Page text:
The MoU also provides for judicial cooperation between the Federal Courts of the UAE. Clause (2)5 of the MoU states that the Federal and the ADGM Courts are to “take all necessary measures that will ensure that enforcement of the ADGM Courts’ judgments and arbitration awards issued in the ADGM” can be sought before the Federal Courts of the UAE. Importantly, ADGM judgments and arbitral awards should be enforced by the Federal Courts “without examining the substance of the dispute”.

However, given that the three Emirates with arguably the most commercial activity – Dubai, Ras Al Khaimah and Abu Dhabi itself – have elected to opt out of the UAE’s Federal judicial system (and are therefore not Federal Courts), the practical benefits of the MoU may be limited. Similar memoranda will be required to institute the same relationship with the Courts of these Emirates.

Nonetheless, what the introduction of the MoU does clearly demonstrate is the political support the ADGM enjoys from the UAE authorities and the overriding intent that the ADGM be promoted as an accommodating and arbitration friendly forum. Judging by the development of the DIFC’s relationship with the Courts of Dubai and with other courts across the globe, the MoU is likely to be the first of many such memoranda.

For further information, please contact Caroline Kehoe, Partner, Stuart Paterson, Partner, Craig Shepherd, Partner, Joseph Bentley, Associate or your usual Herbert Smith Freehills contact.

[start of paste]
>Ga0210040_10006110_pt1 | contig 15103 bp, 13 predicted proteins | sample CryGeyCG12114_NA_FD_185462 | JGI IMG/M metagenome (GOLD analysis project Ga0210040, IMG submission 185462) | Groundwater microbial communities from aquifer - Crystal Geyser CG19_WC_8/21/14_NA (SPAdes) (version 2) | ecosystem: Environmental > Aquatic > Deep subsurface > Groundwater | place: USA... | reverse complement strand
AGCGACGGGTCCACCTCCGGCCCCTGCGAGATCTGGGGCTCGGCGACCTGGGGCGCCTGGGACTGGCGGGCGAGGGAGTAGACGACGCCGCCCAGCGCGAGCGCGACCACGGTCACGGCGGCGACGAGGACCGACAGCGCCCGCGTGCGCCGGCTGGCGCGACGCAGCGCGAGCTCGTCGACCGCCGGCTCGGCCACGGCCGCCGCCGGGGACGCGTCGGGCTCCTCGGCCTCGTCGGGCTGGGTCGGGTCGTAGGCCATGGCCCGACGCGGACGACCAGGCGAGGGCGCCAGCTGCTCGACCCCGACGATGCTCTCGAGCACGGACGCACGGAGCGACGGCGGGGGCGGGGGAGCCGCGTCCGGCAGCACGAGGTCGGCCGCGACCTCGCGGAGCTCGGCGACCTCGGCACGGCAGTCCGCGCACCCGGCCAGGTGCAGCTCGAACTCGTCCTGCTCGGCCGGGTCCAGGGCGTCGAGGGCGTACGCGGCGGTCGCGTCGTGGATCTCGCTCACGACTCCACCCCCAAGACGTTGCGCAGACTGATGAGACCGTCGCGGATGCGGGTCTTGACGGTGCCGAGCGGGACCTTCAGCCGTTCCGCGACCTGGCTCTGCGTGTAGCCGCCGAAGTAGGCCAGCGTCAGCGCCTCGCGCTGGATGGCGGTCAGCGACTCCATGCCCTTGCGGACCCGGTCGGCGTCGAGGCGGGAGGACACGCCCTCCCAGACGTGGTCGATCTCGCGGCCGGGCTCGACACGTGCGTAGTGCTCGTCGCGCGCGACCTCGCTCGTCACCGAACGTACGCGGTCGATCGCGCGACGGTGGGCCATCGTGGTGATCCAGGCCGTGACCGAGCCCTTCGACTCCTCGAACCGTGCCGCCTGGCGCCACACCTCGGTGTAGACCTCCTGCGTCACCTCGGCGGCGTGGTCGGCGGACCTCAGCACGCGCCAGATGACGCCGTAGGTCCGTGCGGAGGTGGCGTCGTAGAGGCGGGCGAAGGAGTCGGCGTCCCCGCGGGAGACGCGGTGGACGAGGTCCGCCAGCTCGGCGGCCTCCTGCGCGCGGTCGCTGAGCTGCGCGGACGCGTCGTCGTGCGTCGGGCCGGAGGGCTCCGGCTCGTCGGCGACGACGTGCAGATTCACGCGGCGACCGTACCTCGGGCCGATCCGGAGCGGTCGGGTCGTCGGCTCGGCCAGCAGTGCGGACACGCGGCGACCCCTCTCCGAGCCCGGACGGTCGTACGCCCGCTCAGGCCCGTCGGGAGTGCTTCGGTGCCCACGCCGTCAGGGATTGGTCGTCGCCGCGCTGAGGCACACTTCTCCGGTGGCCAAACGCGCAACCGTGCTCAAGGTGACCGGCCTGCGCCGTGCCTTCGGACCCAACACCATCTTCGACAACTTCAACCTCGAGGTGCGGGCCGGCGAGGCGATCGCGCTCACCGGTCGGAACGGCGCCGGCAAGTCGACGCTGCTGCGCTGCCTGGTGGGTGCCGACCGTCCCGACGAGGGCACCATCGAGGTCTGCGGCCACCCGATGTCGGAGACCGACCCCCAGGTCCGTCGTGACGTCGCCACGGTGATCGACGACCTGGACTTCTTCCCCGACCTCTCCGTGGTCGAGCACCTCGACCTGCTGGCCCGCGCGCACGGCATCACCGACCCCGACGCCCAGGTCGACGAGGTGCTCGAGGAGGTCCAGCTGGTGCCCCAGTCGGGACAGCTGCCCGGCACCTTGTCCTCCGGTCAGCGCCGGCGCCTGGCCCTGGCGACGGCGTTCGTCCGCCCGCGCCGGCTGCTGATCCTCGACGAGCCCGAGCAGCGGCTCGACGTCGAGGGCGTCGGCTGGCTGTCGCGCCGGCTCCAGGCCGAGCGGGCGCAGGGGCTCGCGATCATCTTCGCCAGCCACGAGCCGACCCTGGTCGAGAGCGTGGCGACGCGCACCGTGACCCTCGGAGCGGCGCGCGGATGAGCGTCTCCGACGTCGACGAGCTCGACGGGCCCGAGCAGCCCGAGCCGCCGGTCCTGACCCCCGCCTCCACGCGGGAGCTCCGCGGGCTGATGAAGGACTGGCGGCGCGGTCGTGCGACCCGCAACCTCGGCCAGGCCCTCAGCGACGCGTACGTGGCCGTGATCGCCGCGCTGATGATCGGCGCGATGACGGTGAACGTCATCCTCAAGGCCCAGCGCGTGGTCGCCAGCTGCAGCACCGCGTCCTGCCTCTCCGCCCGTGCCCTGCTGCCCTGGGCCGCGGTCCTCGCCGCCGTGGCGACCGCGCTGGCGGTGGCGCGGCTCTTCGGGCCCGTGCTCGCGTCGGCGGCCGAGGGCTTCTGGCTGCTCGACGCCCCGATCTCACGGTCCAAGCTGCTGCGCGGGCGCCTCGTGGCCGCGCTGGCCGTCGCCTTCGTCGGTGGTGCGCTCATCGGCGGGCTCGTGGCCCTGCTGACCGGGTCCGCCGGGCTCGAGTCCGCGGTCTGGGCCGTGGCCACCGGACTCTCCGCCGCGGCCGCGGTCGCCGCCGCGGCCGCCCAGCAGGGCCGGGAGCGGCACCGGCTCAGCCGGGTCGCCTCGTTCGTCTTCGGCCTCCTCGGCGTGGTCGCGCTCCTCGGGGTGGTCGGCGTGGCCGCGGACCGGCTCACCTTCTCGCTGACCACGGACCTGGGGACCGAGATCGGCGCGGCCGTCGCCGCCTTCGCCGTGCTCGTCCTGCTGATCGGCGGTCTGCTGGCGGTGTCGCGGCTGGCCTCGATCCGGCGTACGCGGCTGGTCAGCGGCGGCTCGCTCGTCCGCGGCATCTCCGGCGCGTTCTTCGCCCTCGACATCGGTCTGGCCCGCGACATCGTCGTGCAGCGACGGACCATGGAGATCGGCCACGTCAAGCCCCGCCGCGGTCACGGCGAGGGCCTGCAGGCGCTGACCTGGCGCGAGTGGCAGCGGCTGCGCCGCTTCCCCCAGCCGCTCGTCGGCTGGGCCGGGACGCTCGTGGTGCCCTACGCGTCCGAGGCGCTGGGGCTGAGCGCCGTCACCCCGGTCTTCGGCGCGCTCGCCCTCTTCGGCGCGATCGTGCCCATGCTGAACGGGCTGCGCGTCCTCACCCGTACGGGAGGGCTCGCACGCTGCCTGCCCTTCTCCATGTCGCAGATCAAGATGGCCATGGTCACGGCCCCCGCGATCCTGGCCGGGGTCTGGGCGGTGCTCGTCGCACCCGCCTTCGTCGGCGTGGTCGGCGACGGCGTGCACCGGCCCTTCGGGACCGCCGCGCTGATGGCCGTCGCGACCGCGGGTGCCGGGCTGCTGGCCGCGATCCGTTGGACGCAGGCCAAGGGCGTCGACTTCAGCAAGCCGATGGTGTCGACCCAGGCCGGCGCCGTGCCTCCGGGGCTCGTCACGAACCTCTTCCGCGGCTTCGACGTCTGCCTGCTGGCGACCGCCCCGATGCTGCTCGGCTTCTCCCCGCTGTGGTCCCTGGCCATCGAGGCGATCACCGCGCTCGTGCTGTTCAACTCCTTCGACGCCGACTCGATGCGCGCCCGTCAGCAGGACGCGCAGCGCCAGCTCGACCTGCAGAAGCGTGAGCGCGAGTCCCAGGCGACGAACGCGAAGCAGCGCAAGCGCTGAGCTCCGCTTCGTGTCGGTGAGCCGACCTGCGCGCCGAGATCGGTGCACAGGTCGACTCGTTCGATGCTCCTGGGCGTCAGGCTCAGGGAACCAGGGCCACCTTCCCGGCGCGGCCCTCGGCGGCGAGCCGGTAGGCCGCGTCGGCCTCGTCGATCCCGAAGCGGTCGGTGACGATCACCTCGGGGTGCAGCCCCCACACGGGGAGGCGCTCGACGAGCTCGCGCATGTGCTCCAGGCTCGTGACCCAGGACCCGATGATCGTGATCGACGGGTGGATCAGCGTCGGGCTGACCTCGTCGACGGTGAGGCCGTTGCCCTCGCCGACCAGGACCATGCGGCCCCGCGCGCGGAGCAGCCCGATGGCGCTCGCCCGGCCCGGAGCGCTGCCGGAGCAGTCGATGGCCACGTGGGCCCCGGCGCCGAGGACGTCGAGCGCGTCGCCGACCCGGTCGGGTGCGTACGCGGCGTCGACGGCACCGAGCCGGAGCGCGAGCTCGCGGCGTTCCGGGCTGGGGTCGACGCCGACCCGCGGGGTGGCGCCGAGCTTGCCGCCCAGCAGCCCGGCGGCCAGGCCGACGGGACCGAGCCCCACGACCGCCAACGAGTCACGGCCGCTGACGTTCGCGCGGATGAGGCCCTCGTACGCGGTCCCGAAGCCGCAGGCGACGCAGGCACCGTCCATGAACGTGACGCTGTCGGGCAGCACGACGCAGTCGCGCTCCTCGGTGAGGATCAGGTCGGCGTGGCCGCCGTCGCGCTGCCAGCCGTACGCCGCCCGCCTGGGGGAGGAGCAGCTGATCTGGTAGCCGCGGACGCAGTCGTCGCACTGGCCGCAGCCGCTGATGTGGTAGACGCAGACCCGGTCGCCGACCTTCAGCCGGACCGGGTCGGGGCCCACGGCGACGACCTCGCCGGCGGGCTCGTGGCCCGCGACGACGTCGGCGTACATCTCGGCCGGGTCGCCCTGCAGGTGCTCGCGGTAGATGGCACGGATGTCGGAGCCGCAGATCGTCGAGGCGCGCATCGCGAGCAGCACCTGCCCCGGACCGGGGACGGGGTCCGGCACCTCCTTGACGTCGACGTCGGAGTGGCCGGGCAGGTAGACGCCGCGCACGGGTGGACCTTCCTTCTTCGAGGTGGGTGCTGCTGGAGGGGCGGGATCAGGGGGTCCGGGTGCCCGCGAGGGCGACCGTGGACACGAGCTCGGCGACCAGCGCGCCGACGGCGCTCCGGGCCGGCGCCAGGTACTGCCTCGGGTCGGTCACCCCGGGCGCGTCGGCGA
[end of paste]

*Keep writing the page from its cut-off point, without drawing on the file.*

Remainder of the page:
Caroline Kehoe
Caroline Kehoe
Email | Profile
+971 4 428 6302
Stuart Paterson
Stuart Paterson
Email | Profile
+ 971 4 428 6308
Craig Shepherd
Craig Shepherd
Email | Profile
+971 4 428 6304
Joseph Bentley
Joseph Bentley
+971 4 428 6350

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Filed under Middle East

Singapore International Arbitration Centre Arbitration Rules 2016: key changes and potential impact

As discussed in our earlier blog post, on 1 July 2016, the Singapore International Arbitration Centre ("SIAC") released the sixth edition of its Arbitration Rules (the "2016 Rules"). The 2016 Rules supersede the 2013 version of the SIAC's rules (the "2013 Rules") with effect from 1 August 2016.  The 2016 Rules were jointly produced by the SIAC Secretariat and various subcommittees of the Court of Arbitration of SIAC and were finalised following an extensive public consultation exercise.